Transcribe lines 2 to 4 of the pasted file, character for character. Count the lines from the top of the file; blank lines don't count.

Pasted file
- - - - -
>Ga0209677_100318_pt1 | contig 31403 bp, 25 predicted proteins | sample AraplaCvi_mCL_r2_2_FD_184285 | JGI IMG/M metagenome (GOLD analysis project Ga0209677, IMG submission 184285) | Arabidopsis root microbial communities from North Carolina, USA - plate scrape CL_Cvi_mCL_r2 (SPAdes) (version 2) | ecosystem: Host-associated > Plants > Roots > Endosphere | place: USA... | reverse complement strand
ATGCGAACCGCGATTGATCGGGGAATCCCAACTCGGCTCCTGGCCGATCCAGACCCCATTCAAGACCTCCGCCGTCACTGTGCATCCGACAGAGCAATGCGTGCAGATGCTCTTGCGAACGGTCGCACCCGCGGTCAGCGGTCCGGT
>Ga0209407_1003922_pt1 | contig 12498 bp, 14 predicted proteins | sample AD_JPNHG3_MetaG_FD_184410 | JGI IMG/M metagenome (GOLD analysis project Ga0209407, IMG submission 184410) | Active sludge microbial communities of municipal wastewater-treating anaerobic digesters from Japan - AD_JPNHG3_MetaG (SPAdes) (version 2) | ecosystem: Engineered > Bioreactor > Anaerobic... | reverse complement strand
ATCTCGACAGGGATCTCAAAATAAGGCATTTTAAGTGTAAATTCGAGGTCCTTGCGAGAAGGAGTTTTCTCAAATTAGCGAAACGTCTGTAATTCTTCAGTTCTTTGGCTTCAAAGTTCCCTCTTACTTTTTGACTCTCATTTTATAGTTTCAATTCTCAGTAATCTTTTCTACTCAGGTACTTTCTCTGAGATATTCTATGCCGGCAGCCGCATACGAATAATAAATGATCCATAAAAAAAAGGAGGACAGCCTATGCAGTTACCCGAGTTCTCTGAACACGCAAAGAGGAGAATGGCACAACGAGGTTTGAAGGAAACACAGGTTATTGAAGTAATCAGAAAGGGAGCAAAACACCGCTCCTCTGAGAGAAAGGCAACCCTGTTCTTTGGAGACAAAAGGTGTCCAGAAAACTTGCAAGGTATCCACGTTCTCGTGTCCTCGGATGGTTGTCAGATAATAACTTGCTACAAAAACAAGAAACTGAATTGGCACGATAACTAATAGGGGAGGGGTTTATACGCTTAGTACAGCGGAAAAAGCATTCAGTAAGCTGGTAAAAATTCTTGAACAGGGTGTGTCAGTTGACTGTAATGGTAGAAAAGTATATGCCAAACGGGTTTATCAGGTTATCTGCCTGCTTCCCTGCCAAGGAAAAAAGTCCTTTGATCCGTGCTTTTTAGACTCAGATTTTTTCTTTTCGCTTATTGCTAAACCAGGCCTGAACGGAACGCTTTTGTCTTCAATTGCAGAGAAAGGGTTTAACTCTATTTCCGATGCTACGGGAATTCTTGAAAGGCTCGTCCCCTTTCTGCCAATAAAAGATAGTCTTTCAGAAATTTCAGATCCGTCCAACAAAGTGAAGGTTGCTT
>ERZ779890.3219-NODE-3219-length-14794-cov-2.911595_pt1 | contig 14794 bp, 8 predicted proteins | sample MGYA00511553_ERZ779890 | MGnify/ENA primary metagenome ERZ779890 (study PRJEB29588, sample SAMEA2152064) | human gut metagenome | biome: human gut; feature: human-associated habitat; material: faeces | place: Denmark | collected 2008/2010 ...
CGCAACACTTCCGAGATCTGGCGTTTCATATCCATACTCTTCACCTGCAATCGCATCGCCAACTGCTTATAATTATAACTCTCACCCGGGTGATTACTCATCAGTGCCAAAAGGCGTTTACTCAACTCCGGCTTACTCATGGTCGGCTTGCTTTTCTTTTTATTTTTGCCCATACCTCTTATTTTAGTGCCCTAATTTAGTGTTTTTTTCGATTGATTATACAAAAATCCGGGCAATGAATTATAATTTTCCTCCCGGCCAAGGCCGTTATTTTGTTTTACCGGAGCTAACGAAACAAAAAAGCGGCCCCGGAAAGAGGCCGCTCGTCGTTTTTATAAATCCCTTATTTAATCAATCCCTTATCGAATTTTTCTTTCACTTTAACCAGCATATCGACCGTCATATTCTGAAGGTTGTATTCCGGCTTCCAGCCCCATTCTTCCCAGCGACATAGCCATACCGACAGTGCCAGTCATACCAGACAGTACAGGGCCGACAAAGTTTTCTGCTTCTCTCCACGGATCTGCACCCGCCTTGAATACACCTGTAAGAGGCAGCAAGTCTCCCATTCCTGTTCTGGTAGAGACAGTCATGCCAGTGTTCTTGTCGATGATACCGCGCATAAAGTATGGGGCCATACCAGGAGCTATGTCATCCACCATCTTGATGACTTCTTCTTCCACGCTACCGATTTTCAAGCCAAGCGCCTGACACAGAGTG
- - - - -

ATGCGAACCGCGATTGATCGGGGAATCCCAACTCGGCTCCTGGCCGATCCAGACCCCATTCAAGACCTCCGCCGTCACTGTGCATCCGACAGAGCAATGCGTGCAGATGCTCTTGCGAACGGTCGCACCCGCGGTCAGCGGTCCGGT
>Ga0209407_1003922_pt1 | contig 12498 bp, 14 predicted proteins | sample AD_JPNHG3_MetaG_FD_184410 | JGI IMG/M metagenome (GOLD analysis project Ga0209407, IMG submission 184410) | Active sludge microbial communities of municipal wastewater-treating anaerobic digesters from Japan - AD_JPNHG3_MetaG (SPAdes) (version 2) | ecosystem: Engineered > Bioreactor > Anaerobic... | reverse complement strand
ATCTCGACAGGGATCTCAAAATAAGGCATTTTAAGTGTAAATTCGAGGTCCTTGCGAGAAGGAGTTTTCTCAAATTAGCGAAACGTCTGTAATTCTTCAGTTCTTTGGCTTCAAAGTTCCCTCTTACTTTTTGACTCTCATTTTATAGTTTCAATTCTCAGTAATCTTTTCTACTCAGGTACTTTCTCTGAGATATTCTATGCCGGCAGCCGCATACGAATAATAAATGATCCATAAAAAAAAGGAGGACAGCCTATGCAGTTACCCGAGTTCTCTGAACACGCAAAGAGGAGAATGGCACAACGAGGTTTGAAGGAAACACAGGTTATTGAAGTAATCAGAAAGGGAGCAAAACACCGCTCCTCTGAGAGAAAGGCAACCCTGTTCTTTGGAGACAAAAGGTGTCCAGAAAACTTGCAAGGTATCCACGTTCTCGTGTCCTCGGATGGTTGTCAGATAATAACTTGCTACAAAAACAAGAAACTGAATTGGCACGATAACTAATAGGGGAGGGGTTTATACGCTTAGTACAGCGGAAAAAGCATTCAGTAAGCTGGTAAAAATTCTTGAACAGGGTGTGTCAGTTGACTGTAATGGTAGAAAAGTATATGCCAAACGGGTTTATCAGGTTATCTGCCTGCTTCCCTGCCAAGGAAAAAAGTCCTTTGATCCGTGCTTTTTAGACTCAGATTTTTTCTTTTCGCTTATTGCTAAACCAGGCCTGAACGGAACGCTTTTGTCTTCAATTGCAGAGAAAGGGTTTAACTCTATTTCCGATGCTACGGGAATTCTTGAAAGGCTCGTCCCCTTTCTGCCAATAAAAGATAGTCTTTCAGAAATTTCAGATCCGTCCAACAAAGTGAAGGTTGCTT